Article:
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Tuesday, April 16, 2024

How a Telemedicine Abortion Provider Is Bracing for Post-Roe Life

When telehealth abortion provider Hey Jane launched in January 2021, people were actually celebrating policy changes in the world of reproductive health that made access to some types of abortion easier. Although the pandemic had created obstacles for people who needed to see doctors face-to-face, it also spurred US regulators to temporarily relax rules about telemedicine and abortion pills. Instead of physically traveling to a clinic, now people could simply make an appointment with an online provider and receive the pills by mail, opening up the door for Hey Jane and similar services. (In December 2021, the federal government made the rule change permanent.) It was a rare victory for reproductive rights in America—and many red states swiftly created restrictions to prevent telehealth abortion providers from legally operating within their borders. Because of these measures, Hey Jane currently operates in six states: California, Colorado, Illinois, New Mexico, New York, and Washington. On Monday, Politico leaked a draft opinion from the Supreme Court, later substantiated by Chief Justice John Roberts, indicating that the court had voted to overturn Roe v. Wade, a move that could reintroduce abortion bans in many states. The court's decision won't be official until June, and it could change, but it already has people like Hey Jane cofounder and CEO Kiki Freedman working on ways to continue providing access. WIRED talked to Freedman about Hey Jane's plans for a post-Roe v. Wade world, what people might not know about abortion pills, and the role telehealth providers might play in states they can’t legally serve.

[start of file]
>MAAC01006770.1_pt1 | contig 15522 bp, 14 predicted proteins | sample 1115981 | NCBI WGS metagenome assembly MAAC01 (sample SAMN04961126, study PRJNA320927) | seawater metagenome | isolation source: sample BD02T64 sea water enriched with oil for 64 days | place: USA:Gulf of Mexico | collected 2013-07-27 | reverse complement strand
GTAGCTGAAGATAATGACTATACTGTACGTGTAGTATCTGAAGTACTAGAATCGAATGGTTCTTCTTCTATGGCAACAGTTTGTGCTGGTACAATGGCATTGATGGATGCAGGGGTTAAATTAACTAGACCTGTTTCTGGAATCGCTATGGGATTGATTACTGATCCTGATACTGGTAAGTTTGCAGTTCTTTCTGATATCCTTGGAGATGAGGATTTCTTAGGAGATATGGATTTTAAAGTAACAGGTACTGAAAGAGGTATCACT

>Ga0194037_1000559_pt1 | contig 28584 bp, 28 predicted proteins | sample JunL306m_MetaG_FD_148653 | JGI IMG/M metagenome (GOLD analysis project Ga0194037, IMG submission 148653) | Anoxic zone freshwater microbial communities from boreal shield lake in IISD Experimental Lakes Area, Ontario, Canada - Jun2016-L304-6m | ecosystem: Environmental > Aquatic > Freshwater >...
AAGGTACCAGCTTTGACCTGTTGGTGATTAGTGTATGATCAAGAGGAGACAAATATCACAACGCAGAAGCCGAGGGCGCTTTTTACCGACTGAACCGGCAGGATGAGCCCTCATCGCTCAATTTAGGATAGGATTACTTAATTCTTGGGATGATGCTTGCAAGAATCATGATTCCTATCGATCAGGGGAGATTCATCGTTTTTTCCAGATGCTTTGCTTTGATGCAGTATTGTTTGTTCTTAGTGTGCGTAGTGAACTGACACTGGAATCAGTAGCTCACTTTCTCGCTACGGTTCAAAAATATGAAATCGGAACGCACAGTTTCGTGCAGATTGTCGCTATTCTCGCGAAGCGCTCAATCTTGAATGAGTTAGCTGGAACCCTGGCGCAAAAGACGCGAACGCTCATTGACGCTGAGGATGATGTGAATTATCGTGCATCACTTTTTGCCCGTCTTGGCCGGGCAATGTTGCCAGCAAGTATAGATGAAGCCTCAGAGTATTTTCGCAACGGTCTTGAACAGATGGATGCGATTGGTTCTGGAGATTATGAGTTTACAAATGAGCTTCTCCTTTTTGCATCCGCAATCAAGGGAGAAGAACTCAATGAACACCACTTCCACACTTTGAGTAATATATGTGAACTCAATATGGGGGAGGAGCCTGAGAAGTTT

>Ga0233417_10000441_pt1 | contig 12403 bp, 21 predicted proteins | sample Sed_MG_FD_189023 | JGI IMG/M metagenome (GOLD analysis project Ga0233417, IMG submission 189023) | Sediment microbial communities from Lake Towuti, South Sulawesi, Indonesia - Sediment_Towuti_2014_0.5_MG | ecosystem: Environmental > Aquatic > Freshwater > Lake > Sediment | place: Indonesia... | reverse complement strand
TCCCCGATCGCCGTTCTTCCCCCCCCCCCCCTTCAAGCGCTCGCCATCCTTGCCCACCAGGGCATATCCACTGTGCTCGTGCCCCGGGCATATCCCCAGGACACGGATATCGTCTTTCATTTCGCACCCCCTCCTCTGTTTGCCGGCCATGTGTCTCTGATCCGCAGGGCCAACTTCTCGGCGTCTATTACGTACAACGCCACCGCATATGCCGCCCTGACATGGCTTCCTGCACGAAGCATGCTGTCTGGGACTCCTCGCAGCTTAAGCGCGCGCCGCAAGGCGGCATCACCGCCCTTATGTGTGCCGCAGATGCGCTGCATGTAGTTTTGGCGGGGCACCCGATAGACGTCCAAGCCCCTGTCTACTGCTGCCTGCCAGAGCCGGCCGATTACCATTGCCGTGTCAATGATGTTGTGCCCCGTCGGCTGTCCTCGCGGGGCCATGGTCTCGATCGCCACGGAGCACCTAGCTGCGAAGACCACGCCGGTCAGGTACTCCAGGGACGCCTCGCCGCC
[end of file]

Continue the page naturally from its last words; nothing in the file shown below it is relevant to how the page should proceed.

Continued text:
This conversation has been edited for clarity and length.

WIRED: Can you briefly explain how Hey Jane works?

Kiki Freedman: Sure. So right now, patients come to our website, they'll do an intake, where we collect information about their medical history, potential contraindications. They can take that anytime, 24/7. Then, usually within 24 hours, one of our prescribers will follow up with them to answer any other questions, and, if medically appropriate, give them the prescription for a medication abortion treatment. This treatment will then arrive at their doorstep in a few days, and they can take the medication wherever is most comfortable for them. At any point throughout the service, they can chat with us for any form of support they might need, clinical or emotional. And we also offer an online community for patients to connect with one another if they want to. It's the first time that verified abortion patients can connect, going through the same thing at the same time, online.

In July 2020, a federal judge granted approval for pregnant people to obtain abortion medications without needing to see a doctor in real life. It seemed like a moment where abortion access might actually expand a bit. Now we’re in a very different moment. How is Hey Jane preparing for the likely overturn of Roe v. Wade?

I should start by saying that the overturn of Roe would be an incredible attack on individual liberty and equity. It’s really just increased our resoluteness to fight for high-quality abortion access for everyone. We see telemedicine fulfilling a specific role, and an important role, should the Supreme Court overturn Roe. We are live in six states right now, and we did select those states in part to cover the highest number of patients possible, but also to act as strategic anchor states. In a post-Roe world, people may need to travel across state lines to get care. In many cases, the telemedicine model will reduce the distance they need to travel. I think, especially as demand increases in these states—there’s data that says California is likely to experience a 3,000 percent increase in abortion patients post-Roe, and in Illinois, it’s 8,000 percent—just being able to provide an additional source of care for patients to go along with in-person clinics will remain critically important.